Twitter's mobile revenue surpassed Web on many days: CEO
SAN FRANCISCO (Reuters) - Twitter has generated more advertising revenue from its mobile platform than from its website on many days in the last quarter, CEO Dick Costolo said Wednesday, highlighting Twitter's progress in squeezing ad dollars out of the growing number of smartphone and tablet users worldwide.
Speaking at a conference hosted by The Economist Group in San Francisco, Costolo made his remarks at a time when newly public Facebook, a competitor in the social Internet arena, faces intense pressure to improve its business performance on mobile.
Facebook's stock has been battered since its troubled IPO in May, an event overshadowed by concerns that the social network -- first built in 2004 by CEO Mark Zuckerberg as a desktop Website -- would continue its struggle to monetize mobile users.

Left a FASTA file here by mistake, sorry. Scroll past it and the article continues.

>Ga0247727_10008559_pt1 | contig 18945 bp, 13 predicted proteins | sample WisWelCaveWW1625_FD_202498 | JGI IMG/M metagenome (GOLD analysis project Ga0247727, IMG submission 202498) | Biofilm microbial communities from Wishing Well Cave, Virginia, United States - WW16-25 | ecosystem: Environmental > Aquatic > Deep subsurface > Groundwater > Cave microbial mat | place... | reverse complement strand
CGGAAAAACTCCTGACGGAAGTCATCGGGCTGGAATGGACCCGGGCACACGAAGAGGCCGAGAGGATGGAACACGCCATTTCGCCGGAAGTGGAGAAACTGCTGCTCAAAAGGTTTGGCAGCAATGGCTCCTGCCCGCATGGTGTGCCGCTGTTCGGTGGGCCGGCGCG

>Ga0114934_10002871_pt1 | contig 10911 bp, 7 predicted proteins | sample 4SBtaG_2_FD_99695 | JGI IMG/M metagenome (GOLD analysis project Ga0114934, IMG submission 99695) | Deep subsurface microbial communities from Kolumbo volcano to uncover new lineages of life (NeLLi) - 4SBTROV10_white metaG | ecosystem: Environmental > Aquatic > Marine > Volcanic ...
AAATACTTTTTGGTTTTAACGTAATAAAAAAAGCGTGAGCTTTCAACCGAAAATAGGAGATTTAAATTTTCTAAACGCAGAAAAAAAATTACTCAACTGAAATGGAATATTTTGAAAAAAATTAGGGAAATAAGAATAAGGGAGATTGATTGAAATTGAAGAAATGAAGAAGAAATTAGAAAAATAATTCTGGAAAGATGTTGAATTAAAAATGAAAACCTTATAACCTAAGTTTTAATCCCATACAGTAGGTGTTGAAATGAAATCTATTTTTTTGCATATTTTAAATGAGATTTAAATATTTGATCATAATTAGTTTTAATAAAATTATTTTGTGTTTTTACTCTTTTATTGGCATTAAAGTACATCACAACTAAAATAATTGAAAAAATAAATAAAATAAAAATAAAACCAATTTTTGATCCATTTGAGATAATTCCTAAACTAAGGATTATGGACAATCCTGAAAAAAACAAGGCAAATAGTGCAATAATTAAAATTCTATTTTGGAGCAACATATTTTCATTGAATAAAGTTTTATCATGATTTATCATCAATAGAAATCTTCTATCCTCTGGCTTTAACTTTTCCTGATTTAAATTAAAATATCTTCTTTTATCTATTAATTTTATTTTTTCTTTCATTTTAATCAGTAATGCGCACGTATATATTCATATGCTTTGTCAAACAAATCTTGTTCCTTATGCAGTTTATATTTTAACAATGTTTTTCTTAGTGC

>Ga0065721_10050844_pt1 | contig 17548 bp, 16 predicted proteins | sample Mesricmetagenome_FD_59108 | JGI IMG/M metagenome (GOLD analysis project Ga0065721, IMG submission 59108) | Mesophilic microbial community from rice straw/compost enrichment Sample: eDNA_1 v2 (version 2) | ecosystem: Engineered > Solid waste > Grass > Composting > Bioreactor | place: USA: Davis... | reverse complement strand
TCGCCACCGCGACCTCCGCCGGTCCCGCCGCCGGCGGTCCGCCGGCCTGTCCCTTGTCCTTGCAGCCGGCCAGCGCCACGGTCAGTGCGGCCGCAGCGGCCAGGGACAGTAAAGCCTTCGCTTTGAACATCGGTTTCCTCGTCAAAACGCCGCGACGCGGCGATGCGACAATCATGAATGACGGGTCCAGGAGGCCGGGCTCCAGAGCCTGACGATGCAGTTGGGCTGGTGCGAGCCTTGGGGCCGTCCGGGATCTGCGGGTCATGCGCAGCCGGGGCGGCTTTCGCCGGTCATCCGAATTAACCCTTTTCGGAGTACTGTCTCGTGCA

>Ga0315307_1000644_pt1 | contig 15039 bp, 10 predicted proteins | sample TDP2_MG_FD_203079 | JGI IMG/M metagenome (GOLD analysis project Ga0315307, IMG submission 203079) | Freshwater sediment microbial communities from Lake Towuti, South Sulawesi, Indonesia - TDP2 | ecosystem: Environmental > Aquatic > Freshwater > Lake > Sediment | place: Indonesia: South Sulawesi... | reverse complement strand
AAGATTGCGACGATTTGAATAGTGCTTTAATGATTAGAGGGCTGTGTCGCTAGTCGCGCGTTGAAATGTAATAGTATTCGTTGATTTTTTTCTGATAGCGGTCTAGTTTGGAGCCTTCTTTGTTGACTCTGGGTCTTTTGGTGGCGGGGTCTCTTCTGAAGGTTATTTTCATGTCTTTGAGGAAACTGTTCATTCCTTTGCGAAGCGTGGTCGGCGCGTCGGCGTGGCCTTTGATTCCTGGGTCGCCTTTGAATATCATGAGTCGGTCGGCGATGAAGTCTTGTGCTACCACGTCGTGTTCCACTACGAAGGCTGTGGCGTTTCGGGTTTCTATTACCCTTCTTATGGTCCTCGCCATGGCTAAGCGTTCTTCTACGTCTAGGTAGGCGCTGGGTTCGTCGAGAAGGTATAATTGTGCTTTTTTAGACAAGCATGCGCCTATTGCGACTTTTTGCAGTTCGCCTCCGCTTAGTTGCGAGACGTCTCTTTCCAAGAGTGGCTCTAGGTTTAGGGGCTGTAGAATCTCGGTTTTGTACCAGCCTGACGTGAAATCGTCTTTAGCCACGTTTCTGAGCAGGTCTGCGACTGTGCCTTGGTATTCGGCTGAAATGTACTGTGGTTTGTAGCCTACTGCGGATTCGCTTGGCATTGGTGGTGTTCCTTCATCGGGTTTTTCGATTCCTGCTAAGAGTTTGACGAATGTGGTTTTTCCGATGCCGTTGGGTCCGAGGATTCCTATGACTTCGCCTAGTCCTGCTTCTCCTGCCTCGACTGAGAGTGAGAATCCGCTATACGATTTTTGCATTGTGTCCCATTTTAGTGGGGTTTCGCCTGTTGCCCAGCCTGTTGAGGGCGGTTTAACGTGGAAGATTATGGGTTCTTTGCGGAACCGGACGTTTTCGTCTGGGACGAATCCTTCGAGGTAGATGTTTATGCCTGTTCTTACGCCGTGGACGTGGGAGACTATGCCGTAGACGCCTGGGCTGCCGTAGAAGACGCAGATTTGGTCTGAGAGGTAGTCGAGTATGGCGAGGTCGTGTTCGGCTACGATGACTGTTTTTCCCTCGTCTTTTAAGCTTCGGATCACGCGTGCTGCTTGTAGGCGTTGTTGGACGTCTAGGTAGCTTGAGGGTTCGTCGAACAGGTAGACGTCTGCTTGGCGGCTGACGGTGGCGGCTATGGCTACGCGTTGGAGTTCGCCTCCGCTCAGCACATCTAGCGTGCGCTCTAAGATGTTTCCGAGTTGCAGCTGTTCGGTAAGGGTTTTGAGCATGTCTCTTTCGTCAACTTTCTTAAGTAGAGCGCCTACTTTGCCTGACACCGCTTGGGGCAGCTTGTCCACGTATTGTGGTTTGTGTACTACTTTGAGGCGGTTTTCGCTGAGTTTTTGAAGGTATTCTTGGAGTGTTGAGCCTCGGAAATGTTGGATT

But Twitter, which is viewed in Silicon Valley as the most significant IPO prospect following Facebook, has taken pains to publicly distance itself from Facebook's struggles.
"We're borne of mobile," Costolo said in response to a moderator's question about the difference between Facebook and Twitter. "We have an ad platform that already is inherently suited to mobile, even though we launched our platform on the Web and only started running ads on mobile recently."
Twitter, which now has 140 million monthly active users producing 400 million tweets daily, has ramped up its revenue-generating efforts since Costolo assumed the top leadership role in late 2010.
The company introduced ads into smartphone users' timeline in February. The following month, Twitter released a feature allowing advertisers to send promotional tweets specifically to iPhone and Android users, who comprise 60 percent of all Twitter users, according to the company.
Twitter has closely held its revenue numbers, but digital media analysis firm eMarketer estimated in January that Twitter's revenues could reach $260 million in 2012 and $540 million in 2014.
Facebook reported $3.7 billion in revenue in 2011.
(Reporting By Gerry Shih; Editing by Bernard Orr)
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